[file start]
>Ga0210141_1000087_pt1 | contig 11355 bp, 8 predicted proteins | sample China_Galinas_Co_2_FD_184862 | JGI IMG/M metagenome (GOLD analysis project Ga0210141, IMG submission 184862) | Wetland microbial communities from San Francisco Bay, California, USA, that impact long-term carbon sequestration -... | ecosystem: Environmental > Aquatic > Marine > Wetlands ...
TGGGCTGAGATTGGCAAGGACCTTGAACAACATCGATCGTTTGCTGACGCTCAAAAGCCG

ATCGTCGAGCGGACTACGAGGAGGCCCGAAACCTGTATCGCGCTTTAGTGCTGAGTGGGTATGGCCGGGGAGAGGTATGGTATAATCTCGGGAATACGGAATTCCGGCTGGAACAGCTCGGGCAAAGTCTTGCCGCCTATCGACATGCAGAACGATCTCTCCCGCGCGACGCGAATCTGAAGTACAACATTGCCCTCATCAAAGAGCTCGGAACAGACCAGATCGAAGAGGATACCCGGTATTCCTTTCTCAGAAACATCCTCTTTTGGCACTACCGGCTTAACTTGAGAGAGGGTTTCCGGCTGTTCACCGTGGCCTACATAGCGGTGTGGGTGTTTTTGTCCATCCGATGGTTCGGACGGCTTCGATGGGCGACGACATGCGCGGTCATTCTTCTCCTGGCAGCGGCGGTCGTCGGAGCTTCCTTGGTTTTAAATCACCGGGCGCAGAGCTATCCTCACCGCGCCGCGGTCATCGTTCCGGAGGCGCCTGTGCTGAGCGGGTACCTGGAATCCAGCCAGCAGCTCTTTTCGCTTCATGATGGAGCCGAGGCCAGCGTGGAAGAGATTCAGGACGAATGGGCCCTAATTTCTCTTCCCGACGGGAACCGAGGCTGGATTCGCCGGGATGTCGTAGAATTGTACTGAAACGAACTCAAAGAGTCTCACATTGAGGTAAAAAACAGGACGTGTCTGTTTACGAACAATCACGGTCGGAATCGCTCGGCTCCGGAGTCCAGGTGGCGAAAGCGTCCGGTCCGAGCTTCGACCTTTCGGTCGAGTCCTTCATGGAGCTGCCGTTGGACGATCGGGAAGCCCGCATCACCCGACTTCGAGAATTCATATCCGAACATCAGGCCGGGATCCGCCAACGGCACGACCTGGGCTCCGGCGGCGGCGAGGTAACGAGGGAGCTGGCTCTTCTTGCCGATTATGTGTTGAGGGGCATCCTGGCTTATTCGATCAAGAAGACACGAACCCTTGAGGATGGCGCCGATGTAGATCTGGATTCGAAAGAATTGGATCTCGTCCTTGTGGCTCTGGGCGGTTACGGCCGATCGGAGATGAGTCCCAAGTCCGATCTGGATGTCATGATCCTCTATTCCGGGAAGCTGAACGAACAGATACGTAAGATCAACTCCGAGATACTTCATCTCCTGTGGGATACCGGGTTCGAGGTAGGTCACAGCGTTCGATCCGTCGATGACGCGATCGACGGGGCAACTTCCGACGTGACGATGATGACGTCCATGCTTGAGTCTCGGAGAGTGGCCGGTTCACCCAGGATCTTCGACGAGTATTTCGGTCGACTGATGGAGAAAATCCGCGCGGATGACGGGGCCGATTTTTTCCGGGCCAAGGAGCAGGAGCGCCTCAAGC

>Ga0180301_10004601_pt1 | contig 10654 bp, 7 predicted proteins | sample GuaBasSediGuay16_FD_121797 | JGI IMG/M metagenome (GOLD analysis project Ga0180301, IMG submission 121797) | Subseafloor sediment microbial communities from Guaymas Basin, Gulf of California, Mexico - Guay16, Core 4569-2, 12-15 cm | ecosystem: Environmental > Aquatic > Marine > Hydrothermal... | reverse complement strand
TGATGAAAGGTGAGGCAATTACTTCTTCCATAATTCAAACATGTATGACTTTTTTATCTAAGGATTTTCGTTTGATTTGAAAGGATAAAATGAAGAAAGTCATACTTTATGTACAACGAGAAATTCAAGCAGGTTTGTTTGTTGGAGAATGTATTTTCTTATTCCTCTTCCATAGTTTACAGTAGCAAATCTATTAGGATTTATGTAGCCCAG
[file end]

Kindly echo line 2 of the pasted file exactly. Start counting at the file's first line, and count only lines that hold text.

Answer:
TGGGCTGAGATTGGCAAGGACCTTGAACAACATCGATCGTTTGCTGACGCTCAAAAGCCG